Twenty years ago, Marcus Gause and Erik Naglee were carpooling from Greensboro to UNC-Chapel Hill several days a week as they worked on advanced degrees in education. A random traffic stop highlighted how race impacted their experience of the world and that awareness led to honest conversations about race and other differences.
Today, Gause is principal at Andrews High and Naglee is principal at Page High School. Years of experience as educators and a deep friendship sparked them to start Greyt Expectations, an initiative to create safe spaces for real conversations about race. “We all understand that there’s Black and white,” Gause says. “But there’s also grey, and together black and white make grey. If we can come in with the mindset of grey, it allows us to understand and be open-minded to receive information from the Black, the white, and whoever else may be a part of the conversations.”
GEA is excited to partner with Greyt Expectations in a series of 4 podcast episodes as part of GEA’s Bright Futures podcast. Click on the links below to listen!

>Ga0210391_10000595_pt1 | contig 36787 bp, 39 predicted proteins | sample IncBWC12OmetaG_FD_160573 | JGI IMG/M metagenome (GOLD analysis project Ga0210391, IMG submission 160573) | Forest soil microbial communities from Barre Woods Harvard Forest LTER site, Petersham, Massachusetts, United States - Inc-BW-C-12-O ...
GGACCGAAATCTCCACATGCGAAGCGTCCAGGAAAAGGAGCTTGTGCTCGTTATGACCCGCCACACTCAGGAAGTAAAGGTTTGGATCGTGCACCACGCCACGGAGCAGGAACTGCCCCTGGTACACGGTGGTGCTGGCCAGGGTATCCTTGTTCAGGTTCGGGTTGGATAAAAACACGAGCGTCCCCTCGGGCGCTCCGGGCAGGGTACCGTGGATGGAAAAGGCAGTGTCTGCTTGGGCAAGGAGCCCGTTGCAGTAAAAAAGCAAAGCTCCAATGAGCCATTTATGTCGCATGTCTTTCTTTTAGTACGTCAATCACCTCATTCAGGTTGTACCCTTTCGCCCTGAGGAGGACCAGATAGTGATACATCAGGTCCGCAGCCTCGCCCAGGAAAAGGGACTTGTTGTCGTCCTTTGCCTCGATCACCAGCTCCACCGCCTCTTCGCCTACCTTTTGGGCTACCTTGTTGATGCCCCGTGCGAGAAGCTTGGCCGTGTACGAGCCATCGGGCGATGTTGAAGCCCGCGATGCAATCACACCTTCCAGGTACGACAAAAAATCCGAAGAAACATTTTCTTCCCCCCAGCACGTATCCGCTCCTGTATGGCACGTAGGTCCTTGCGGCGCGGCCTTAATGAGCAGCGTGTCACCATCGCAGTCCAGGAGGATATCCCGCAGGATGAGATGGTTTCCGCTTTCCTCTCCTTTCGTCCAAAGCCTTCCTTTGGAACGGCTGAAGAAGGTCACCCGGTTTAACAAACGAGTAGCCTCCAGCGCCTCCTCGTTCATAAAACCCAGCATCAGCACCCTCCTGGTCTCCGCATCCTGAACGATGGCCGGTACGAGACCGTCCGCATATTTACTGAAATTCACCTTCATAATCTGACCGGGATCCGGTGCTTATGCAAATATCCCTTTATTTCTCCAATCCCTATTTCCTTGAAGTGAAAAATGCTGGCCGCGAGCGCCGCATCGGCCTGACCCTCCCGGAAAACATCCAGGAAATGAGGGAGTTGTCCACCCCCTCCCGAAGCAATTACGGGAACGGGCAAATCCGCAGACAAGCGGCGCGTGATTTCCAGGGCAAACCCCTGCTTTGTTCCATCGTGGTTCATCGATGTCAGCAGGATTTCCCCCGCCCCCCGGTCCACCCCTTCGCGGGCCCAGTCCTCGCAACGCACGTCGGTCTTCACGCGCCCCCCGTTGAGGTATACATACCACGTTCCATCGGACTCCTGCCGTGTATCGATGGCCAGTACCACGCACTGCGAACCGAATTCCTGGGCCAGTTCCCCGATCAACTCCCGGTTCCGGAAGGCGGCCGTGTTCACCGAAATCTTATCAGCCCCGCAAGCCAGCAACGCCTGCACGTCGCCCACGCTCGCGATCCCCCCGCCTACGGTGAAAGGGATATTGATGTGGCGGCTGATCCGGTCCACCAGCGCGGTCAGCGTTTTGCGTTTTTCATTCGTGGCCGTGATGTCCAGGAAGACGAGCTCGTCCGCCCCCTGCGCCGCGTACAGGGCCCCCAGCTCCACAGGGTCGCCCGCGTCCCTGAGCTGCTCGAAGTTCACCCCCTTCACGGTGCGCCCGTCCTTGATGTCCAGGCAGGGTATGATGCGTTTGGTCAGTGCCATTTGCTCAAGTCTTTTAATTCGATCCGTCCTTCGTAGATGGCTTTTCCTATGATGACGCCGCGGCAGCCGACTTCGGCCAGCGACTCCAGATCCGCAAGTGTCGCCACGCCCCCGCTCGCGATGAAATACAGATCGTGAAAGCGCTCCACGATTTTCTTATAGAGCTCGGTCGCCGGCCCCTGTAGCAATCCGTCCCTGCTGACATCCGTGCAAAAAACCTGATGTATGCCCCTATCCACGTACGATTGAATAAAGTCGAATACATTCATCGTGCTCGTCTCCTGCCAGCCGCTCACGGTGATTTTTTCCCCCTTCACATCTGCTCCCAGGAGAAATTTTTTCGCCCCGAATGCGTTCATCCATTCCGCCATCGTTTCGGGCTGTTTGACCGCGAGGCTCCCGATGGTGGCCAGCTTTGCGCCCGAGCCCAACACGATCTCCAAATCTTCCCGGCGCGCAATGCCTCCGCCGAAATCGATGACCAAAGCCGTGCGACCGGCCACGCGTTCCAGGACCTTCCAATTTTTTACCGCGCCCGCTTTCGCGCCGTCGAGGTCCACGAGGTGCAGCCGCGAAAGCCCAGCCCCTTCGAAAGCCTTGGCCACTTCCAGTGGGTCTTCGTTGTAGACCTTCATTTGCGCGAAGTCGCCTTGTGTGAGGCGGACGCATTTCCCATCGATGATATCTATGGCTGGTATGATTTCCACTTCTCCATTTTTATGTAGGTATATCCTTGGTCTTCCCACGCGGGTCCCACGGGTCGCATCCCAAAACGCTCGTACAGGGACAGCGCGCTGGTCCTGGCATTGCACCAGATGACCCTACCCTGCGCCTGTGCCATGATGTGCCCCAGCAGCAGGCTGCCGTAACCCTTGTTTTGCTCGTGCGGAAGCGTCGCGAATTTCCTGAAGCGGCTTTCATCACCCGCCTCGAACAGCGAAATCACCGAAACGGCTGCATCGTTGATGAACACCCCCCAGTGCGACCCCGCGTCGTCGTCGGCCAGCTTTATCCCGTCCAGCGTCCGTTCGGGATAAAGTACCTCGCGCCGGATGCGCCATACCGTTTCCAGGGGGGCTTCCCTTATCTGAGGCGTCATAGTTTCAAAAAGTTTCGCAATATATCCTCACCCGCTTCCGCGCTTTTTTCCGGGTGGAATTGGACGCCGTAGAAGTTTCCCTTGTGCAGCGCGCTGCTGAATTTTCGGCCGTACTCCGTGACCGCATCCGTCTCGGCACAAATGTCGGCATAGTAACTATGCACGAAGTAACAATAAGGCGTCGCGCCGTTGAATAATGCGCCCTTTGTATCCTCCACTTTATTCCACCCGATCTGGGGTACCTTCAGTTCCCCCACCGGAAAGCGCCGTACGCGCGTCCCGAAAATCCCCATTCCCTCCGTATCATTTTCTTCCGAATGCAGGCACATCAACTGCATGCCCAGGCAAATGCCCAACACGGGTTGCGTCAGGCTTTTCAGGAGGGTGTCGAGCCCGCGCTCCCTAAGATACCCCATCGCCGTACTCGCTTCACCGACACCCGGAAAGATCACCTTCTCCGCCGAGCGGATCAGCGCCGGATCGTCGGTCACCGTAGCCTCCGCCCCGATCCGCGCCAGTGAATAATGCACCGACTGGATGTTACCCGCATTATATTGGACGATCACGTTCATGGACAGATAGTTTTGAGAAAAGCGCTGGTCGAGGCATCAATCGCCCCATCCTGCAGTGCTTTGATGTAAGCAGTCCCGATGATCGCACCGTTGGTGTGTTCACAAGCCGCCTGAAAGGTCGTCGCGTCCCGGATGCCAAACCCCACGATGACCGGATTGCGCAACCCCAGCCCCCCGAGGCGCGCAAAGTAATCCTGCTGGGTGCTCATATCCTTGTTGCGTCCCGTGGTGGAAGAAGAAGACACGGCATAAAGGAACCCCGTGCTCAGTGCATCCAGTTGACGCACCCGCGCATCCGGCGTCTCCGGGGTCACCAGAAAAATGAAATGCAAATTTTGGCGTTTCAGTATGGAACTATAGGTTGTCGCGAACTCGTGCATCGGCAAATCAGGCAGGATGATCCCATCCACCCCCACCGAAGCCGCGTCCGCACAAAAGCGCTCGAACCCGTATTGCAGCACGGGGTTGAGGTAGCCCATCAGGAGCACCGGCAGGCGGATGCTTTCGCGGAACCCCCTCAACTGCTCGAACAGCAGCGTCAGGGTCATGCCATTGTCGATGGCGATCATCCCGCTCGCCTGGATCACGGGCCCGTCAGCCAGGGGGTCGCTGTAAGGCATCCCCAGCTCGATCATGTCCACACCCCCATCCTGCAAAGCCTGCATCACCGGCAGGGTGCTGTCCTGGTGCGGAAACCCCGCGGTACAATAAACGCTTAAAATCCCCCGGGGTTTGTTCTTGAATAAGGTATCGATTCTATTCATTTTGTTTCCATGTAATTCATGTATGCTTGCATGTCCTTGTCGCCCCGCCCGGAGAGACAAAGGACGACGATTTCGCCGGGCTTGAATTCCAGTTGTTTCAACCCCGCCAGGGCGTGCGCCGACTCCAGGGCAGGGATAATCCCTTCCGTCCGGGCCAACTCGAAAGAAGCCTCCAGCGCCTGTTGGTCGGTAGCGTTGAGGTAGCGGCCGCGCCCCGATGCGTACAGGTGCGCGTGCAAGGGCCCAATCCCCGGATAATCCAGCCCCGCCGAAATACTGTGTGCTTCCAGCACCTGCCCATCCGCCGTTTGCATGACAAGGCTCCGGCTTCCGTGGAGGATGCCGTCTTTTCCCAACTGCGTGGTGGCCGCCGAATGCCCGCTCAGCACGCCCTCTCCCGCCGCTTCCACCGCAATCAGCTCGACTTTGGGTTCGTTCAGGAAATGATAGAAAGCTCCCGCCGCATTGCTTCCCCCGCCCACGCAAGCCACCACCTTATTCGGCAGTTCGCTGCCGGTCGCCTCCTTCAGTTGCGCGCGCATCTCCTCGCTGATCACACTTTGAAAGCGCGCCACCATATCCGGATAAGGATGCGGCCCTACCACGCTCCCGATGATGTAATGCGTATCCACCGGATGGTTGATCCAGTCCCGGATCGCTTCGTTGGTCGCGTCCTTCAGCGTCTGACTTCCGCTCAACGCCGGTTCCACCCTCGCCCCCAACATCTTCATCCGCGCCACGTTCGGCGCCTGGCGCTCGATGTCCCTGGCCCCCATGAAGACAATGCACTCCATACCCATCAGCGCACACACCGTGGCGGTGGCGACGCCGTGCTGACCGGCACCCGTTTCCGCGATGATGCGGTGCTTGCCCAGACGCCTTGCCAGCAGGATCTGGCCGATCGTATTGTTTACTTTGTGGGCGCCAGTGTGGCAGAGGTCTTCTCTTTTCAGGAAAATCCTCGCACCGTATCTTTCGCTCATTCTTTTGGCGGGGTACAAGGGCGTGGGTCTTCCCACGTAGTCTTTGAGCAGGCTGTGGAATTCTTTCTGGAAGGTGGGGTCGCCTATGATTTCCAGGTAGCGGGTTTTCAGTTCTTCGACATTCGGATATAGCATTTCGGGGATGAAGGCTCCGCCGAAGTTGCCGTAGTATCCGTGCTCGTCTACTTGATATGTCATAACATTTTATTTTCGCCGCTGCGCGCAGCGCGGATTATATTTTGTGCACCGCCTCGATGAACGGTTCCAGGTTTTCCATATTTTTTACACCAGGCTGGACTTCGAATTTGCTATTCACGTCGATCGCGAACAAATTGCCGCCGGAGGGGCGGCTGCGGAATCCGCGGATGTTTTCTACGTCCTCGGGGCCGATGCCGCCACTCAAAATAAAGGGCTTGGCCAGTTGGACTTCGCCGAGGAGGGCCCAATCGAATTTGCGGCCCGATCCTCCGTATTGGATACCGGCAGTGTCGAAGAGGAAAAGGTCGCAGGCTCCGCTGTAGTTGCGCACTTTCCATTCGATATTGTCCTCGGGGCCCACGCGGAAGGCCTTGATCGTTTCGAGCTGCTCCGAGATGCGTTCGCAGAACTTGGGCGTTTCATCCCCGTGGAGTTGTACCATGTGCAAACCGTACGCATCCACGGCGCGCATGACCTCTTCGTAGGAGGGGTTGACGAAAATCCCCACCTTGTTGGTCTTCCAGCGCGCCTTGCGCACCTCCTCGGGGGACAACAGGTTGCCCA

It started with a traffic stop. Two friends. One Black. One white. Both educators and good friends. During a random traffic stop, they saw how differently they were treated and a door opened up to have real conversations about race. The result is Greyt Expectations, an initiative started by Andrews High School Principal Marcus Gause and Page High School Principal Erik Naglee. In this episode, learn more about their work to create safe spaces for real conversations about race and other differences.
By the age of 21, Bilal Issifou had graduated from N.C. A&T State University, started his own successful tech company and been featured in Forbes magazine.
In this episode, Marcus Gause and Erik Naglee sit down with Issifou to talk about Unchained Inc. – Issifou’s platform for Black professionals, code switching and what companies are getting wrong when they focus on diversity.
In 2011, Wake Forest baseball coach Tom Walter saved the life of freshman Kevin Jordan by donating a kidney to the young baseball recruit. Tom is white. Kevin is Black. The incredible act of generosity made the national news. In the lives of the two men, it connected them in more ways than they could ever imagine. In part 1, Marcus Gause and Erik Naglee talk with Tom and Kevin their story and what led them to create Get in the Game, an initiative that uses sports to change real-world inequities.
Marcus Gause and Erik Naglee continue their conversation with Wake Forest baseball coach Tom Walter and Kevin Jordan, the young man to whom he donated a kidney. Tom and Kevin explore how sports can level the playing field and why this generation of young people give them hope.
It’s an inspiring conversation!